Is the Bible Inerrant?

The Census of Ezra 2 and Nehemiah 7

© Will Kinney, used with permission.

The portions of Scripture that are probably the most often attacked by atheists, Muslims and Bible bashers as "proving" that the Bible is not the inerrant words of God are the two contradictory lists of the numbers of those who returned from Babylon to Jerusalem during the time of Ezra and Nehemiah.

In Ezra Chapter Two we find one list that is similar in many ways to that found in Nehemiah Chapter Seven, but there are also many obvious differences, and it is these different numbers that have given rise to attacks on the Bible itself as being the inerrant word of God, and have caused many Christians to doubt the truth of our Holy Bible.

In Ezra Chapter Two and in Nehemiah Chapter Seven there are about thirty-three family units that appear in both lists of Israelites returning from Babylon to Judea. Of these 33 family units listed in Ezra and Nehemiah, nineteen of the family units are identical, while fourteen show discrepancies in the number of members within the family units . Two of the discrepancies differ by 1, one differs by 4, two by 6, two differ by 9, another differs by 11, another two by 100, another by 201, another differs by 105, a further family differs by 300, and the largest difference is the figure for the sons of Azgad, a difference of 1,100 between the accounts of Ezra 2 and Nehemiah 7.

Not only do many of the numbers not agree in each list, but there is a further problem. Both Ezra and Nehemiah give the same total of the whole congregation as being 42,360. But as one Bible scoffer named Dennis McKinsey writes: "We have a listing of the subclans that returned from the Captivity and the number of people in each. In the KJV, out of approximately thirty-five subclans listed over half of the numbers are in disagreement. Furthermore, someone doesn't know how to add very well because the totals are in error. Ezra 2:64 says `The whole congregation together was 42,360,' when one can see by easily adding the figures together that the total is 29,818. Nehemiah 7:66 also says, `The whole congregation together was 42,360' when one need only add those figures to see that it's actually 31,089. Ezra erred by 12,542, and Nehemiah erred by 11,271."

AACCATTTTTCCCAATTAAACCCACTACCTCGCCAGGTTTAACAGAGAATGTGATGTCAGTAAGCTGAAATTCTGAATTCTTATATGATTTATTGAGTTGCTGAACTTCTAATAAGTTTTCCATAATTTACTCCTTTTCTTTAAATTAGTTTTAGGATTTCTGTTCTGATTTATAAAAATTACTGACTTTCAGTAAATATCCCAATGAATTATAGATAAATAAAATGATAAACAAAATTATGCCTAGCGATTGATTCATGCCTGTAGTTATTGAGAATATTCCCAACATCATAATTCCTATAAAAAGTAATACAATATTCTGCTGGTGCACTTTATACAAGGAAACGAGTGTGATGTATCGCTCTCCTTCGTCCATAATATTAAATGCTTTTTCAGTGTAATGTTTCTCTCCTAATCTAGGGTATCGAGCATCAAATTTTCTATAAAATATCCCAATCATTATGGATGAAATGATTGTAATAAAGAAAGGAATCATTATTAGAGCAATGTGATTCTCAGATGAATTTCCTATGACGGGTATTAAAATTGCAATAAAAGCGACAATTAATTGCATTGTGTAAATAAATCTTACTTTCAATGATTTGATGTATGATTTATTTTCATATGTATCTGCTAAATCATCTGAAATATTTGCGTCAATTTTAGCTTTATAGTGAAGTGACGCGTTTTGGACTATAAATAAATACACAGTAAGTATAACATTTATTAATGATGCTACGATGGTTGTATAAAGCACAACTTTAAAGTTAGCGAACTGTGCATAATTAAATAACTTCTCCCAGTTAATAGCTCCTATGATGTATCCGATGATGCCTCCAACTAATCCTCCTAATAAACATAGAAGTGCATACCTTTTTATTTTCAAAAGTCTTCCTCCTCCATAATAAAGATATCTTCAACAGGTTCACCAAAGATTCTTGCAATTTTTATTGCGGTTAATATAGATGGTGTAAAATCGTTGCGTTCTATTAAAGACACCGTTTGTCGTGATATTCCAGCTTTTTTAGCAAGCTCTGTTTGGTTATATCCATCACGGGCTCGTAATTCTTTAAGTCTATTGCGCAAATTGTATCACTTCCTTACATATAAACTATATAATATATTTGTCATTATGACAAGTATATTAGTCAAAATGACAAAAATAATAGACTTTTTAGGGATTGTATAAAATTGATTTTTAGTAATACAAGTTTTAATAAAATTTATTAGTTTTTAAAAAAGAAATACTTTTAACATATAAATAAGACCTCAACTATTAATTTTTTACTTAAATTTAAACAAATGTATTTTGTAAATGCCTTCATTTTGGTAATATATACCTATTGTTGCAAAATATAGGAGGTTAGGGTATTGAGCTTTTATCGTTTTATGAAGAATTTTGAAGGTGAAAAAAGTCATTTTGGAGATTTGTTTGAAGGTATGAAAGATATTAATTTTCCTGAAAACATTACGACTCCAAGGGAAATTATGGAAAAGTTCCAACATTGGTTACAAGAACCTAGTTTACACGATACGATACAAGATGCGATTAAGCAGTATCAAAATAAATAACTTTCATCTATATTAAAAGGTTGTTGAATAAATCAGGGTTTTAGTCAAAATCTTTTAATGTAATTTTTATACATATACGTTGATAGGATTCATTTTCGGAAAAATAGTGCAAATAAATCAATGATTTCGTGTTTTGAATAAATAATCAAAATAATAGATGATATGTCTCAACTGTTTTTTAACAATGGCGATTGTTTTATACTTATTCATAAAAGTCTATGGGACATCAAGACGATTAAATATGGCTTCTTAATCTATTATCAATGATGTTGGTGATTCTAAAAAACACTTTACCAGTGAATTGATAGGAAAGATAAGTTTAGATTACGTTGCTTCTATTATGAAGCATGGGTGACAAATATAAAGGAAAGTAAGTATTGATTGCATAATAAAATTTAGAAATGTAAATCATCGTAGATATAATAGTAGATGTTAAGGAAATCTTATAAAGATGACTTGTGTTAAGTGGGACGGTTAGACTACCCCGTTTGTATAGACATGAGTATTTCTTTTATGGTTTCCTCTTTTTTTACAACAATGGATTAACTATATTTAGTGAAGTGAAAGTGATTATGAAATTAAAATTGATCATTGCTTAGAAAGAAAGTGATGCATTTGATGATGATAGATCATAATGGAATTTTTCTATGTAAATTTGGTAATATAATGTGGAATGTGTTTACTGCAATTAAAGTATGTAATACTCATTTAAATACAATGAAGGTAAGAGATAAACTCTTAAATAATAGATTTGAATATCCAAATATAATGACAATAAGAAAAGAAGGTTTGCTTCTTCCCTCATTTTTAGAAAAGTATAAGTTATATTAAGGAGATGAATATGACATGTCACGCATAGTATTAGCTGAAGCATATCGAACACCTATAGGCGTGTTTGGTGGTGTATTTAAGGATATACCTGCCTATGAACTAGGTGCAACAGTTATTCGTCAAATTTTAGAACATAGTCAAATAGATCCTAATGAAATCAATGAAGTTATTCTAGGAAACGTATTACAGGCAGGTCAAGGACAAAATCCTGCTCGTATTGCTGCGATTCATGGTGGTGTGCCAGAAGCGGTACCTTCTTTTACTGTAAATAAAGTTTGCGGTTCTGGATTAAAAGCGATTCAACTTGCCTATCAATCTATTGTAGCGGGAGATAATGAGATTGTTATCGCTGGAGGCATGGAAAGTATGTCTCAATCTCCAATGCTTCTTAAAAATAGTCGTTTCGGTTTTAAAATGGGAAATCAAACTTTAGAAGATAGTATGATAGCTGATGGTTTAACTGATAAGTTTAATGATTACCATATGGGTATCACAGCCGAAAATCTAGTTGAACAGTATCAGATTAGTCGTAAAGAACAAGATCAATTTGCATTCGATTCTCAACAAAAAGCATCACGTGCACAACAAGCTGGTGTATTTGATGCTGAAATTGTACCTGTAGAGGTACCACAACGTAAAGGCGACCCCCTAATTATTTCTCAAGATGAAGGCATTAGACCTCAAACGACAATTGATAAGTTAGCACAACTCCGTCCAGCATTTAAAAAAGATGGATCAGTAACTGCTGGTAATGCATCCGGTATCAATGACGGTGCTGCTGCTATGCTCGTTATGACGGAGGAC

There have been many attempts to reconcile these different numbers, but most of them seem to me to fall short of giving an adequate explanation. Unfortunately, most "Christian" apologetic sites and books usually end up with the stated position that this is a case of "many scribal errors" in all Hebrew texts, and that "only the originals were inspired". The end result is that they cave in to the Bible mockers and side with their view that there is no inerrant Bible in any language on the earth today.

Among the suggested ways to reconcile the different numbers, some Christians have offered the explanation that the two censuses were taken at two different times, once at the beginning of the journey and the other at the end, or perhaps several years later. However a close reading of the texts shows that both lists are referring to the same event - "the children of the province that went up out of the captivity, whom Nebuchadnezzar had carried away into Babylon, and came again unto Jerusalem and Judah."

They also tell us that some people may have enrolled their names on the list, then changed their minds and decided not to go after all, and that others later decided to go. They also suggest that some died on the way, and others were born, but that the total ended up being the same anyway - 42,360.

The problem I have with this view is that none of this is stated in Scripture itself and it stretches the imagination to the breaking point to think that all these differences would end up giving us the same final number of 42,360. None would die in most groups, but 1000 died in another. This is a little hard to believe. Neither does it explain the 12,000 to 13,000 people that are not numbered in either list.